May 26, 2011 -
All bets are off. Plans to expand table games in Florida's tribal casinos could be flushed. It all hinges on the budget Governor Scott signs on May 26.
It's a big bet...With a big payout.
Potentially a billion dollars a year in new revenue if Florida signs off on Vegas-style resort casinos.
Complexes complete with convention centers, bowling alleys, and all the gaming you can handle.
For a state with a continuing budget crisis, political consultant Scott Maddox calls it a prime opportunity.
"We've got gambling with the Florida Lottery, you've got gambling with sweepstakes, you've got gambling at McDonald's where you're pulling off tabs, you're putting them in, you've got cruises to nowhere, you've got Indian casinos, so we need an overall, comprehensive plan statewide."
That's why lawmakers approved a 400-thousand dollar study of all the benefits four to five new resort casinos could bring.
But, the study will only happen if Governor Scott doesn't veto it from the budget.
For all the economic challenges here at the capitol, republican leaders also have the challenge of keeping their coalition intact.
It's a coalition that includes religious activists, who have a big problem with gambling.
The Florida baptist convention is asking Scott to kill the study, in the name of public safety.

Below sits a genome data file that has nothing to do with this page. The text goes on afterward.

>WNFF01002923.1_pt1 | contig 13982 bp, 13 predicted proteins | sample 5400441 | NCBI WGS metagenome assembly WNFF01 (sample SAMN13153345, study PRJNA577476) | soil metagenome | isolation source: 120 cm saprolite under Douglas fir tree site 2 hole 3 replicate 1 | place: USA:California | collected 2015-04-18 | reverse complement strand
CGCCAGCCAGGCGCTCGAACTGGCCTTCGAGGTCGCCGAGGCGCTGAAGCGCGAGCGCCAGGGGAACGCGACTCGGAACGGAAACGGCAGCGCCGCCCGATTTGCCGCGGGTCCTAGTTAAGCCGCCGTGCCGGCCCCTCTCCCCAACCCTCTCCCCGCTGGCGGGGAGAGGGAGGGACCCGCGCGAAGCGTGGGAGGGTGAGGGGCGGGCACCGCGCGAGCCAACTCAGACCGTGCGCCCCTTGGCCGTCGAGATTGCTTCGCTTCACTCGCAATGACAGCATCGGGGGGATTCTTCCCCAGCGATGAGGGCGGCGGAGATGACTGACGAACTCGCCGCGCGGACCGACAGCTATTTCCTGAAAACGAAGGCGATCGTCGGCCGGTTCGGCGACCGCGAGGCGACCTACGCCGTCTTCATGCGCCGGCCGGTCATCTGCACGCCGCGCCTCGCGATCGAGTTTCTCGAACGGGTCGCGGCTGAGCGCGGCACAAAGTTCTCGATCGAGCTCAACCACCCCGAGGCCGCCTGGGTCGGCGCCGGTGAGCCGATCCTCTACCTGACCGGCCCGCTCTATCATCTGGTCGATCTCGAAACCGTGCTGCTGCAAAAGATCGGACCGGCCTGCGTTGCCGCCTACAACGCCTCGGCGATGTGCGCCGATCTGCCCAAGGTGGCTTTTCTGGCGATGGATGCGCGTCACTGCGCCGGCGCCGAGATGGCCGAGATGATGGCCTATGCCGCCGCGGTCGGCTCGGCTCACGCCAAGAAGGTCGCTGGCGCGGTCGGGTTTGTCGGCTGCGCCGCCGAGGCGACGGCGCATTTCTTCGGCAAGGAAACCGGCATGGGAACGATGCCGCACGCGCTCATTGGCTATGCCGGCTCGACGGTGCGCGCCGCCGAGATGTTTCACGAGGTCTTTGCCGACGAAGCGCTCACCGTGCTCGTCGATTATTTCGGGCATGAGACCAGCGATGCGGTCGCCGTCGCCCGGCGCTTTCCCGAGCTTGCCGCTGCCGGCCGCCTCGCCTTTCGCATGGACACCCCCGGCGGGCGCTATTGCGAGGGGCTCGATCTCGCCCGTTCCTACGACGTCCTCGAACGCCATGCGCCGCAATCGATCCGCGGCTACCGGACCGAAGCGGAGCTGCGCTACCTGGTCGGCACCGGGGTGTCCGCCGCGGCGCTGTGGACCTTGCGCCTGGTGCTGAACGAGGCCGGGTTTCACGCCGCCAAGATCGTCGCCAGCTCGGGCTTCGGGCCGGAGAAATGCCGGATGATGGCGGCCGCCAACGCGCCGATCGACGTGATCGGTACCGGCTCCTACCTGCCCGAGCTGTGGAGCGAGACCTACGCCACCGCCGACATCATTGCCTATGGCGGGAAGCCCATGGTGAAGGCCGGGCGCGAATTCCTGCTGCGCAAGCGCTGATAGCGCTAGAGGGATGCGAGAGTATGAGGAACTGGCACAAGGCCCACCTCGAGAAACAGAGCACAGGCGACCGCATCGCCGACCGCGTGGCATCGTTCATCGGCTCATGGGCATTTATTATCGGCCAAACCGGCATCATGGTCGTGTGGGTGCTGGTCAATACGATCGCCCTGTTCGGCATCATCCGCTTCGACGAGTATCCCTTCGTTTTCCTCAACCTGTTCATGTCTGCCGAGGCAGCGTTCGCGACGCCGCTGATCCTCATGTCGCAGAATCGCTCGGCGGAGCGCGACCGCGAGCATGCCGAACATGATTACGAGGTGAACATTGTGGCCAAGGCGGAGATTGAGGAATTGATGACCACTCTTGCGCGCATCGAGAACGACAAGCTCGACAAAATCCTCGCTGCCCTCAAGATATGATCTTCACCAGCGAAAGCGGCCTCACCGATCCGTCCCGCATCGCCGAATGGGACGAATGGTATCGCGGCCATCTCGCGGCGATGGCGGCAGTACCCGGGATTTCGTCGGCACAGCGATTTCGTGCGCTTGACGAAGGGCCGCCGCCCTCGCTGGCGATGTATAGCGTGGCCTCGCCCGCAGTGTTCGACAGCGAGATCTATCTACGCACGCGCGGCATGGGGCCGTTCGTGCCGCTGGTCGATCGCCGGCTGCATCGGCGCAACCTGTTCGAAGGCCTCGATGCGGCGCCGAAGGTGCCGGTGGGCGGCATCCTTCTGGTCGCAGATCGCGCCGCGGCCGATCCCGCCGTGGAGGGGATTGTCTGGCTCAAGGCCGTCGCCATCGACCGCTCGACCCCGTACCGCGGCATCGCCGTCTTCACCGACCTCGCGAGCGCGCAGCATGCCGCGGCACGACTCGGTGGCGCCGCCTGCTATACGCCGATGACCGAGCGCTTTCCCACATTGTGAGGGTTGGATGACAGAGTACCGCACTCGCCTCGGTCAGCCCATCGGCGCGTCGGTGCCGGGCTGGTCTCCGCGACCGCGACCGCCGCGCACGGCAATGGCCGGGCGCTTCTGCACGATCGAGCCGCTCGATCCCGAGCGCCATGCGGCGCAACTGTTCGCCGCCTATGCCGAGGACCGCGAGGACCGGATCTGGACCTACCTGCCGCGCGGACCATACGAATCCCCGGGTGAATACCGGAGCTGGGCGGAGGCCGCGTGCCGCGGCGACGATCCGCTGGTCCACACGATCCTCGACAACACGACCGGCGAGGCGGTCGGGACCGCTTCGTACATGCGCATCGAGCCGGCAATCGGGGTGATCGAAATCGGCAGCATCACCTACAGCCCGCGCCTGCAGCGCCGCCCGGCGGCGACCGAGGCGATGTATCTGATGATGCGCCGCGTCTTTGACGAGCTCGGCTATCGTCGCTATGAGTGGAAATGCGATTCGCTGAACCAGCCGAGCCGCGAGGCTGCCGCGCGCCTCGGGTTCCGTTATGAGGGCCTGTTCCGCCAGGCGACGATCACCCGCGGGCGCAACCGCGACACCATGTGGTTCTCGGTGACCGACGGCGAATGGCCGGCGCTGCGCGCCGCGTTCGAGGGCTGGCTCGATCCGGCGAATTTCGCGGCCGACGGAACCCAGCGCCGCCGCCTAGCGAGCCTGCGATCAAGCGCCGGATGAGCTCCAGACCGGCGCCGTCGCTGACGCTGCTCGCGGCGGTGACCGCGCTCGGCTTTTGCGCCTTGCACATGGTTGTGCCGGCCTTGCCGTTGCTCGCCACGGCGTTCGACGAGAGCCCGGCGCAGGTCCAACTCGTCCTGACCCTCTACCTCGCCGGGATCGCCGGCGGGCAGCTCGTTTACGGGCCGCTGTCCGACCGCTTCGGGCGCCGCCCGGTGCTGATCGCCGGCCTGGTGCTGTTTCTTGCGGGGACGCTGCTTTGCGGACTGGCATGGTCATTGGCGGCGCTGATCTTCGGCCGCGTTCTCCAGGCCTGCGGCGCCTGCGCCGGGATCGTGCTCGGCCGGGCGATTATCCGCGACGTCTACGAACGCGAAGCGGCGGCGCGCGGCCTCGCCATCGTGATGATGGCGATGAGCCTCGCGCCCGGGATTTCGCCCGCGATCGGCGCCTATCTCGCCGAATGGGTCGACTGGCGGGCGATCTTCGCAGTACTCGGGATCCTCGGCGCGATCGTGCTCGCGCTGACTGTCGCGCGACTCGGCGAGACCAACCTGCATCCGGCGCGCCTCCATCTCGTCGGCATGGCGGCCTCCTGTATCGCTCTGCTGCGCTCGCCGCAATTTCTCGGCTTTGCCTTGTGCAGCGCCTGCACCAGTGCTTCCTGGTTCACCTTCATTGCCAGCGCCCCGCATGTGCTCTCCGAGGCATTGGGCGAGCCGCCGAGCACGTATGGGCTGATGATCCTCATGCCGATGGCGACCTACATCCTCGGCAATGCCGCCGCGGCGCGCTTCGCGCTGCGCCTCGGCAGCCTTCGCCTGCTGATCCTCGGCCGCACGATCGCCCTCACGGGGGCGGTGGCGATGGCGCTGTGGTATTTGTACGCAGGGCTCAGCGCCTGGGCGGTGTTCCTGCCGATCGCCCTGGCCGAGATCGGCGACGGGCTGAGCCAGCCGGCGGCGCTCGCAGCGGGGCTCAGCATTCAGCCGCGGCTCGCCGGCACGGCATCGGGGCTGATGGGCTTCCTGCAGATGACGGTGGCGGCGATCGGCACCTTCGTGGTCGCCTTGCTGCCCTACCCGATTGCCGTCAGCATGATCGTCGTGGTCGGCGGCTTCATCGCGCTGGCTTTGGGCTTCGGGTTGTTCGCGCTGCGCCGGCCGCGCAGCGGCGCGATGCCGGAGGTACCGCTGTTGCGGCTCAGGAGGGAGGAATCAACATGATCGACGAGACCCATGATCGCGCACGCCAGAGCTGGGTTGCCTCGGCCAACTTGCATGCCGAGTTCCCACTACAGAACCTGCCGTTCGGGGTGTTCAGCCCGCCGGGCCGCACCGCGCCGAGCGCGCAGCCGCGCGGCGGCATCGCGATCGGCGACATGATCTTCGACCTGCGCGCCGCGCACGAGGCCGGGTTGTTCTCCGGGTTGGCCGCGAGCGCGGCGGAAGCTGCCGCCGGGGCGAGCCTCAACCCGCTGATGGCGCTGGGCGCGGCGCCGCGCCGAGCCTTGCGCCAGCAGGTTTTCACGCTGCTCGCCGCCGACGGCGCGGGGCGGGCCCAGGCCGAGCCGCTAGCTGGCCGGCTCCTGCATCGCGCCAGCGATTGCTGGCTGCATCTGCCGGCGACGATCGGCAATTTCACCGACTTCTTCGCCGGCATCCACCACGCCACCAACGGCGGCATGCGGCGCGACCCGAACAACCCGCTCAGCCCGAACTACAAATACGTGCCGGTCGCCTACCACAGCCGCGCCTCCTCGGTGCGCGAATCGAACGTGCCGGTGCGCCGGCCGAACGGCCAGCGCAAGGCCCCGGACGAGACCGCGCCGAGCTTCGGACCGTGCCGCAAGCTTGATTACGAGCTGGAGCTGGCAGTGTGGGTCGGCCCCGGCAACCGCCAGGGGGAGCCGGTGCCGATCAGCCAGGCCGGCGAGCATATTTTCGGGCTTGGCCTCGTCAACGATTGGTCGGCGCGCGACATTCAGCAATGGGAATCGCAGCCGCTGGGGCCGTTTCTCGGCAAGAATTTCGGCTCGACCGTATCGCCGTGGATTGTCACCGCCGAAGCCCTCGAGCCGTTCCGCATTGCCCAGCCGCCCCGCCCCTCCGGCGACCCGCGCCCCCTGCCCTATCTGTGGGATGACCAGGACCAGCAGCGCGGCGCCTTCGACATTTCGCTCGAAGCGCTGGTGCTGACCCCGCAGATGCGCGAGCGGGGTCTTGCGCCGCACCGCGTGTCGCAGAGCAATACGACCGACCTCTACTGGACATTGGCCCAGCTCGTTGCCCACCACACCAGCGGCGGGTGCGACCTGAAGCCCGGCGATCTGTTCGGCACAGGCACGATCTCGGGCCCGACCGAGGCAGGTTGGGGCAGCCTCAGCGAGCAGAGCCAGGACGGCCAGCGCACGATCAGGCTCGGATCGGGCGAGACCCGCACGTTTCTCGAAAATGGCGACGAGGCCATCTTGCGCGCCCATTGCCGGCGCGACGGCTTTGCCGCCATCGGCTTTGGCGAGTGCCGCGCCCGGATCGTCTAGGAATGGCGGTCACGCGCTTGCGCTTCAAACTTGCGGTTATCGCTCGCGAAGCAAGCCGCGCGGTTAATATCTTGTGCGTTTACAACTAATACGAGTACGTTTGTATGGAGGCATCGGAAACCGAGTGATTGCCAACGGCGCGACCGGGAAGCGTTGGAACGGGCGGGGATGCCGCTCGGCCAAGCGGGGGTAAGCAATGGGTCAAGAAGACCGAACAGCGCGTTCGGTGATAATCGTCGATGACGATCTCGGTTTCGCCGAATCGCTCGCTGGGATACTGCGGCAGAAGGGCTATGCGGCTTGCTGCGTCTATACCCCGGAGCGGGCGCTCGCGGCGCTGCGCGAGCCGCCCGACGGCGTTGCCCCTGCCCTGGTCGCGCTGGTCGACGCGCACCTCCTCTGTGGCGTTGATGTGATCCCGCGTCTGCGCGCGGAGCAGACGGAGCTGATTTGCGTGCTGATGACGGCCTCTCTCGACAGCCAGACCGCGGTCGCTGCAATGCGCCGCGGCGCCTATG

Lobbyist Bill Bunkley points to a new survey by the Florida Council on Compulsive Gambling showing 17 percent of people locked up in Hillsborough County are problem gamblers.
"The truth of the matter is, the next time you go home and your widescreen TV has been lifted out of your family room, well, with 17.4 percent of people who have a problem gambling situation who are being arrested, these people are out stealing stuff to go back and gamble."
So far, the governor's said he doesn't know how he'll handle the issue:
"I haven't made any decision on expansion or anything on gaming, or gambling, however you're supposed to say it, whatever the right word is."
But come Thursday, he'll have to place his bet.
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